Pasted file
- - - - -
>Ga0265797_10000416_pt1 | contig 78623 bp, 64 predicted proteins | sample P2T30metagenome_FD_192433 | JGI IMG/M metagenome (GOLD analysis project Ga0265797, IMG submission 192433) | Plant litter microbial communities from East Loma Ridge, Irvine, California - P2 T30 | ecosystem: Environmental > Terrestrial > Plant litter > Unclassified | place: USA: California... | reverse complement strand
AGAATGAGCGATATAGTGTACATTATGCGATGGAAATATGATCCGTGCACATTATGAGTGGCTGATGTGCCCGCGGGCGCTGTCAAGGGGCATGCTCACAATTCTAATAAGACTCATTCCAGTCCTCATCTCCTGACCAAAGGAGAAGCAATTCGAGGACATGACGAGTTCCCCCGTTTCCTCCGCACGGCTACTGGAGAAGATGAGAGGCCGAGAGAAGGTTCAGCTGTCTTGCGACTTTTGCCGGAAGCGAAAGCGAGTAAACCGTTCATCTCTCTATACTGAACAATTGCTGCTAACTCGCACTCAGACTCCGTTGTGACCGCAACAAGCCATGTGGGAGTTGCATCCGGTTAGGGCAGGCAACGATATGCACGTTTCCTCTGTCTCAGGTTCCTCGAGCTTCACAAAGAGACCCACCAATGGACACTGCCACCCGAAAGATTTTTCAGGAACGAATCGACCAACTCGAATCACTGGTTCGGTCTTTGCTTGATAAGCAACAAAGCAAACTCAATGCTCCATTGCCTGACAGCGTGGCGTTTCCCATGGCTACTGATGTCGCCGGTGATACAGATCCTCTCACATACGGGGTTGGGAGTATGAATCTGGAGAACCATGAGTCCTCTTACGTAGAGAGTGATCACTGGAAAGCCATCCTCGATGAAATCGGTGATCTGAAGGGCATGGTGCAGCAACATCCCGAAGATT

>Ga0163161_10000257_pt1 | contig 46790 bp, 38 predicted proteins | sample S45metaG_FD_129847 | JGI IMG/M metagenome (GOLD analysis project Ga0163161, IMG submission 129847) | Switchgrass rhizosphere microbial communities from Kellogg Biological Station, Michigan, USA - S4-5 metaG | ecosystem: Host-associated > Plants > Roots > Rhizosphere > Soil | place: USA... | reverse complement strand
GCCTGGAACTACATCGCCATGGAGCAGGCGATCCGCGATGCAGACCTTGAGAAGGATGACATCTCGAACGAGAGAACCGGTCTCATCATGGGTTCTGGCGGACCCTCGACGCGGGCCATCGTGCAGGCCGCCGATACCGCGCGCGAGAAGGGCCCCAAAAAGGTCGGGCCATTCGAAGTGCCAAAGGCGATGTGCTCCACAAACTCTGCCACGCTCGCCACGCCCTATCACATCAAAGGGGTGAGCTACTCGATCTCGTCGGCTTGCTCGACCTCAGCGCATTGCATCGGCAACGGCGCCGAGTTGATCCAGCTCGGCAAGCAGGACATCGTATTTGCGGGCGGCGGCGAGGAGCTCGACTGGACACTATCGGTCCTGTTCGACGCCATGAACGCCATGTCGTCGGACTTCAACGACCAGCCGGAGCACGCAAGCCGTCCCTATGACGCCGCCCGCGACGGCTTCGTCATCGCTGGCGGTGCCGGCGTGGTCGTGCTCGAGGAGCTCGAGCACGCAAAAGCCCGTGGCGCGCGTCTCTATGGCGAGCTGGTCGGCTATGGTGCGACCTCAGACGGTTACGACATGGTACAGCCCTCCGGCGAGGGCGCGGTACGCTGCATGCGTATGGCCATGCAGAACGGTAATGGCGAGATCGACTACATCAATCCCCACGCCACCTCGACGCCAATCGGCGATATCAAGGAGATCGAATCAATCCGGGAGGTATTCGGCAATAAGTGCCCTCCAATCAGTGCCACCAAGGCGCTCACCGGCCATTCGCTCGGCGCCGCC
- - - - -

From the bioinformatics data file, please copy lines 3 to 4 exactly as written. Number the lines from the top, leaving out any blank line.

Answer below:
>Ga0163161_10000257_pt1 | contig 46790 bp, 38 predicted proteins | sample S45metaG_FD_129847 | JGI IMG/M metagenome (GOLD analysis project Ga0163161, IMG submission 129847) | Switchgrass rhizosphere microbial communities from Kellogg Biological Station, Michigan, USA - S4-5 metaG | ecosystem: Host-associated > Plants > Roots > Rhizosphere > Soil | place: USA... | reverse complement strand
GCCTGGAACTACATCGCCATGGAGCAGGCGATCCGCGATGCAGACCTTGAGAAGGATGACATCTCGAACGAGAGAACCGGTCTCATCATGGGTTCTGGCGGACCCTCGACGCGGGCCATCGTGCAGGCCGCCGATACCGCGCGCGAGAAGGGCCCCAAAAAGGTCGGGCCATTCGAAGTGCCAAAGGCGATGTGCTCCACAAACTCTGCCACGCTCGCCACGCCCTATCACATCAAAGGGGTGAGCTACTCGATCTCGTCGGCTTGCTCGACCTCAGCGCATTGCATCGGCAACGGCGCCGAGTTGATCCAGCTCGGCAAGCAGGACATCGTATTTGCGGGCGGCGGCGAGGAGCTCGACTGGACACTATCGGTCCTGTTCGACGCCATGAACGCCATGTCGTCGGACTTCAACGACCAGCCGGAGCACGCAAGCCGTCCCTATGACGCCGCCCGCGACGGCTTCGTCATCGCTGGCGGTGCCGGCGTGGTCGTGCTCGAGGAGCTCGAGCACGCAAAAGCCCGTGGCGCGCGTCTCTATGGCGAGCTGGTCGGCTATGGTGCGACCTCAGACGGTTACGACATGGTACAGCCCTCCGGCGAGGGCGCGGTACGCTGCATGCGTATGGCCATGCAGAACGGTAATGGCGAGATCGACTACATCAATCCCCACGCCACCTCGACGCCAATCGGCGATATCAAGGAGATCGAATCAATCCGGGAGGTATTCGGCAATAAGTGCCCTCCAATCAGTGCCACCAAGGCGCTCACCGGCCATTCGCTCGGCGCCGCC